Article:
So if you really want more followers, spend time AWAY from Twitter doing interesting things. Pop into Twitter regularly, to connect with people and share something of your adventures – but don’t make it your home.

… Because Twitter Is Not the Main Event

Unless you’re a Twitter specialist or Twitter is the only online channel for your business (which I’d suggest is a risky strategy), Twitter is not the main event, and shouldn’t be where you focus most of your effort.

That isn’t a criticism of Twitter. I’d argue that it’s actually in the spirit of Twitter, which is above all an outstanding catalyst – for conversations, ideas and relationships. It’s now a cliche to describe Twitter as a ‘virtual water cooler’, reflecting its value as a place to chill out and catch up with people during a break. But a break is only a break if it’s sandwiched between times of effort and endeavour.

The results of Darren’s polls about blog readers vs Twitter followers suggest that most of you agree with me on this. Even here on Twitip, a site dedicated to Twitter, most of you would rather have more blog readers than Twitter followers.

Twitter is great for meeting new people and maintaining nonintrusive connection with the ones you already know, but subscribing to a blog is a bigger commitment. And for ‘blog’ you could substitute any activity outside of Twitter — such as a work project, a program of study, a shared journey or a political campaign — that involves greater engagement, energy and impact.

But You Still Need to Be Interesting on Twitter

This post was partly inspired by Maki’s response to Darren’s advice about attracting Twitter followers. Whereas Darren had written about connecting with people and delivering value on Twitter, Maki argued that Darren’s phenomenal follower count was mainly due to his fame as the creator of Problogger, Digital Photography School and other successful sites.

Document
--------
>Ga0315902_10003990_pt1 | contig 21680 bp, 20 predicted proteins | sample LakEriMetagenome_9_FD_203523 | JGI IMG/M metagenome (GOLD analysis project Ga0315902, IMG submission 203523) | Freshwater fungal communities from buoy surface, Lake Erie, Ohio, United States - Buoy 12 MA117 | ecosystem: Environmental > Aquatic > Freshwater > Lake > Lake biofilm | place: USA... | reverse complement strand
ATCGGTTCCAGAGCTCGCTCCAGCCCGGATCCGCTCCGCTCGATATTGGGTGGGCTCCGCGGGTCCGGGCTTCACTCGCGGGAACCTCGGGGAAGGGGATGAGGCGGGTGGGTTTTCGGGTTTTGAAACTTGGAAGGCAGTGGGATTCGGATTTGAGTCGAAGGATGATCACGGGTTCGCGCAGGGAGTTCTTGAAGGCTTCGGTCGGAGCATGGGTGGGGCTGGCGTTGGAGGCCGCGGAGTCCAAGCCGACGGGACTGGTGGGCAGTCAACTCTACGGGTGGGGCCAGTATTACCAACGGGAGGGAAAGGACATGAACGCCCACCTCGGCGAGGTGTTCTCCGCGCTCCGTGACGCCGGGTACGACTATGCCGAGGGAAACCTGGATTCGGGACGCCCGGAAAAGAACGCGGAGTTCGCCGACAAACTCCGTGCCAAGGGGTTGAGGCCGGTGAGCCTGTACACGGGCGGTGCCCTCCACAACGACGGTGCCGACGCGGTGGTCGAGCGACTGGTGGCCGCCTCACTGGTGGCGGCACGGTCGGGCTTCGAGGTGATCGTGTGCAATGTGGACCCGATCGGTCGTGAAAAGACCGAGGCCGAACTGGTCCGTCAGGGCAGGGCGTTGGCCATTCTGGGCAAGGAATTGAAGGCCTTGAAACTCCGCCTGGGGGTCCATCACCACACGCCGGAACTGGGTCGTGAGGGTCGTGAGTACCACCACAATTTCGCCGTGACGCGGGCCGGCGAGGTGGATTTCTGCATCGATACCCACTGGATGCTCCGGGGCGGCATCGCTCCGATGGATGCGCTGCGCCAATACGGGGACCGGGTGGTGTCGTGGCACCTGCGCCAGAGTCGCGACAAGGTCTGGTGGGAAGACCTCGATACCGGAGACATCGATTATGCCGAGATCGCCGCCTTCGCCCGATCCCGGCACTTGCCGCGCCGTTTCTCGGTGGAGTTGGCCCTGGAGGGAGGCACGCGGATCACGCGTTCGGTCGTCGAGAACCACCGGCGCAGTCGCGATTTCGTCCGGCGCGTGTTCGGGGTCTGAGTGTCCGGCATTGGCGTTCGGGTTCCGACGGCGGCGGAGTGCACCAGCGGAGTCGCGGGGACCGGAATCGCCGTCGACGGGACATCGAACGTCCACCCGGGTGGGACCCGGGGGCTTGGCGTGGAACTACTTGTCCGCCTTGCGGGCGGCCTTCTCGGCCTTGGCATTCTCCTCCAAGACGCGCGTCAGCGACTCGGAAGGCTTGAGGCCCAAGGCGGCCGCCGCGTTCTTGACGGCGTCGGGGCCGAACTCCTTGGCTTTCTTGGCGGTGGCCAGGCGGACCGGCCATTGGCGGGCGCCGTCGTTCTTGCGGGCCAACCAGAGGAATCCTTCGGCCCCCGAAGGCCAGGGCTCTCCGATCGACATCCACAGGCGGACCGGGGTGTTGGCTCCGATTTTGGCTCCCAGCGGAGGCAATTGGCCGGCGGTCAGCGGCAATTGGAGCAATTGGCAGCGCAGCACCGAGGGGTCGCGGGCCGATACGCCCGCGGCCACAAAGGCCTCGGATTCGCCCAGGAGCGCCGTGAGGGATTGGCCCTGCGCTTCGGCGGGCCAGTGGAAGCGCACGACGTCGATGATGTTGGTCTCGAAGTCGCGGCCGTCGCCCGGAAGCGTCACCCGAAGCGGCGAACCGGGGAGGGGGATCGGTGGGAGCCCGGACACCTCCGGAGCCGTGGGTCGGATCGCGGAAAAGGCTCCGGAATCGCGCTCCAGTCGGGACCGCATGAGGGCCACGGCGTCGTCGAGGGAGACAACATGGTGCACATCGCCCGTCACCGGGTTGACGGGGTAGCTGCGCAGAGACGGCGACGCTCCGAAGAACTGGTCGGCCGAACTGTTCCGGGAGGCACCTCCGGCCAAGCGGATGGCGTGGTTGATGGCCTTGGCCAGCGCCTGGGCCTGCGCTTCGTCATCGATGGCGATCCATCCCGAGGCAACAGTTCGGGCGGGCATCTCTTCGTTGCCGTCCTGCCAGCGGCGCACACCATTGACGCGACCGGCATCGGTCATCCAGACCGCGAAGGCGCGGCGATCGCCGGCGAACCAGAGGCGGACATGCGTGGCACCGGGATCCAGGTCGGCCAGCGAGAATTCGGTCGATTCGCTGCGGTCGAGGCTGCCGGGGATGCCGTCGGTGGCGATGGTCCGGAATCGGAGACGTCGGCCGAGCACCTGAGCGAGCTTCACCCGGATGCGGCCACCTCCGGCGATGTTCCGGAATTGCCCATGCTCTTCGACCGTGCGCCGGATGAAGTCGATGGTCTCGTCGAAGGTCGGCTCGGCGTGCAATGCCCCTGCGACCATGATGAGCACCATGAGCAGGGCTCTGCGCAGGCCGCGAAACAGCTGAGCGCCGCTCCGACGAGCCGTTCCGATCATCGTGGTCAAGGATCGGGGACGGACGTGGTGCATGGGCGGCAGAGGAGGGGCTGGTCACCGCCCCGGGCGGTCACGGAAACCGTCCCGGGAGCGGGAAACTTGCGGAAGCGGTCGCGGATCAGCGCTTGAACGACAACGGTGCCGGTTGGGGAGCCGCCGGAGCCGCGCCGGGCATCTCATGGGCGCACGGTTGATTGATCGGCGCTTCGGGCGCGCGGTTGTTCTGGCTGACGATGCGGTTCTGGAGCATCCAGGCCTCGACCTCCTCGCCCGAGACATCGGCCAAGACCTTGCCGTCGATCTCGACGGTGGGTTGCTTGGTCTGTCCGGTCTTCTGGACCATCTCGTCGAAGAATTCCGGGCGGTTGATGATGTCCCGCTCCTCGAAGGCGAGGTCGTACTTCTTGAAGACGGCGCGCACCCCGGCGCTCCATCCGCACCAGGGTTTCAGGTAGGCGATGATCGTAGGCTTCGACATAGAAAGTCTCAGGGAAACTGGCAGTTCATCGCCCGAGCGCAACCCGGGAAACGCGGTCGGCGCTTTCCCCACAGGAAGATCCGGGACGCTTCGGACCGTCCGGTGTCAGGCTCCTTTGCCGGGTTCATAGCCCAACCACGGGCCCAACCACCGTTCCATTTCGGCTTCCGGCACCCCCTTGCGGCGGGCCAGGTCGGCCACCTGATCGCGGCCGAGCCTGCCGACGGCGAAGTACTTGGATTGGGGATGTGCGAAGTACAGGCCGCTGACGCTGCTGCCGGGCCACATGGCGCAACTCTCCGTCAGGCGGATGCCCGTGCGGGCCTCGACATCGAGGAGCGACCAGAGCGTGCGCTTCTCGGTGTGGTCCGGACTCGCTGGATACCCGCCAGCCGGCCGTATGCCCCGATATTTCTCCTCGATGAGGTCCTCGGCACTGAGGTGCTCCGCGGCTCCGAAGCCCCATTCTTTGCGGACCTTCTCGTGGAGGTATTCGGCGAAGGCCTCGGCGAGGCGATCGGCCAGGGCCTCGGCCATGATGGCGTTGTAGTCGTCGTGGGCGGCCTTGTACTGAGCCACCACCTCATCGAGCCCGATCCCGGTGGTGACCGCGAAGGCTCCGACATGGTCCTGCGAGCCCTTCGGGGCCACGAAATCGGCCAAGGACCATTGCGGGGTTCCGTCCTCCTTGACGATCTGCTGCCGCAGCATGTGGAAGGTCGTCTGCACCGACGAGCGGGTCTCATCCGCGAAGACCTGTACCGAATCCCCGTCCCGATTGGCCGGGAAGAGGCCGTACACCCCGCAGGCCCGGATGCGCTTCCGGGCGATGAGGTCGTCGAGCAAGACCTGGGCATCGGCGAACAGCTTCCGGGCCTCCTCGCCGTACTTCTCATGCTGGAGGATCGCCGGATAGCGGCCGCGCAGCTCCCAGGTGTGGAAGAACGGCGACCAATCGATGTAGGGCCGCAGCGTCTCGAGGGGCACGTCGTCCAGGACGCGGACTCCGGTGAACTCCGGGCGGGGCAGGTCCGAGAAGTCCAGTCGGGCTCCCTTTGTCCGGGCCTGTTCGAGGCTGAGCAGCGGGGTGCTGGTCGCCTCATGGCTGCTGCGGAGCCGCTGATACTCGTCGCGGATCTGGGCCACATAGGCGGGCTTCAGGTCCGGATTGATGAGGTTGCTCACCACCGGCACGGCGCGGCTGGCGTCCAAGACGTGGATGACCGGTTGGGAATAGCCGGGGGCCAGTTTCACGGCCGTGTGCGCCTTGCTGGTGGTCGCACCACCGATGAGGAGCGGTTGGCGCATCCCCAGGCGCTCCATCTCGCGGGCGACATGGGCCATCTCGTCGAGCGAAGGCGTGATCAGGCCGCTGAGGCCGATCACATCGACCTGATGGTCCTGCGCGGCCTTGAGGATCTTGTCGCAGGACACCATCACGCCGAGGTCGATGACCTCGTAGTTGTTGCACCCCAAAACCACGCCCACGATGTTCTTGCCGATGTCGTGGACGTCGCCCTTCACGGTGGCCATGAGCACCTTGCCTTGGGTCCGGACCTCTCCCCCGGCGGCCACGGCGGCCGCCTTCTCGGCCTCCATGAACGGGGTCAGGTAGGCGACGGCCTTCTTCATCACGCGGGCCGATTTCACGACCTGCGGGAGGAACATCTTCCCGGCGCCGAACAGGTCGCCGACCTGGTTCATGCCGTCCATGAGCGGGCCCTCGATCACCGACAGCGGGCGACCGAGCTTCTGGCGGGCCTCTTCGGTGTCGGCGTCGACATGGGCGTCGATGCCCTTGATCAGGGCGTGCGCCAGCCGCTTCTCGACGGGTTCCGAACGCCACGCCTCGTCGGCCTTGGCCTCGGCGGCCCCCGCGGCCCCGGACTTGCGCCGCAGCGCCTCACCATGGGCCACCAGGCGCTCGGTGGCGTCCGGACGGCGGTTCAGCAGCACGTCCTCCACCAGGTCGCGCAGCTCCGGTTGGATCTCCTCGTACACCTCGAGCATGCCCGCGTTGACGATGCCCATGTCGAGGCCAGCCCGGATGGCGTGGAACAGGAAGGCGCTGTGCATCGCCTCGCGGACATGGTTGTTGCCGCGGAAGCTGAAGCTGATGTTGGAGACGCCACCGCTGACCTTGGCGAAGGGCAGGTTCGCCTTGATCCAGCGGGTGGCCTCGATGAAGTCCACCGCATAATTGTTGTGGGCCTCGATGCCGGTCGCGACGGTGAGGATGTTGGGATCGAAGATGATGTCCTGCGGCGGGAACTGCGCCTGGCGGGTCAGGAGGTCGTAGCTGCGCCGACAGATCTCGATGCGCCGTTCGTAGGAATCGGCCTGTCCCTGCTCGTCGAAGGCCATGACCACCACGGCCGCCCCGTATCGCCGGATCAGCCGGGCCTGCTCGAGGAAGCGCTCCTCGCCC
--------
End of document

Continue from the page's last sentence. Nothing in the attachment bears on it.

I think they both have a point.

I followed both Darren and Maki because I admired their blogs. But if they’d bored or annoyed me on Twitter, I’d have unfollowed them. The fact that they are both as interesting, generous and helpful on Twitter as they are elsewhere means I pay attention to their Tweets and makes me (even) more likely to read their other content.

Here’s a simple rule of thumb:

To GET followers — do interesting things AWAY FROM Twitter.

To KEEP followers — be interesting ON Twitter.

Create ‘Portals’ to Twitter from the Outside World

Don’t get so caught up in your remarkable adventures that you forget to direct people to your Twitter page.

Make sure you include your Twitter URL on:

  • Your blogs and websites
  • Your social media profiles
  • Your e-mail footers
  • Your forum signatures
  • Your business card

And when you meet someone interesting in real life, ask whether they are on Twitter so that you can follow them. If you’ve made a genuine connection with them, they will almost certainly follow back.

What Do You Think?

Do you agree that the most interesting people to follow don’t spend all day on Twitter?

Does Twitter work best as the main event or a catalyst for other activities?

Could logging out of Twitter more often help you get more followers?

© 2008 TwiTip Twitter Tips.

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Get More Followers by Spending Less Time on Twitter

Related posts:

  1. The Quest for 5000 – How many Followers are Enough
  2. How to Get More Followers on Twitter
  3. Followers: Do The Numbers Matter?

(Via TwiTip.)

Integrating WordPress With Twitter | WP Dude


Integrating WordPress With Twitter | WP Dude

Photo nicked from Twitter

Why Integrate WordPress with Twitter

Darren Rowse from Problogger brought to my attention the idea of a Homebase and Outposts approach to blogging and social media sites. This is something I strongly belive in this approach, read the post for a full descrption, but in brief it says that yoru home base (or blog) is your main property from where you do your main work, and the outposts are areas you push your work to. Using twitter integration tools you can simplfy pushing blogs posts from your home base out to your outputs.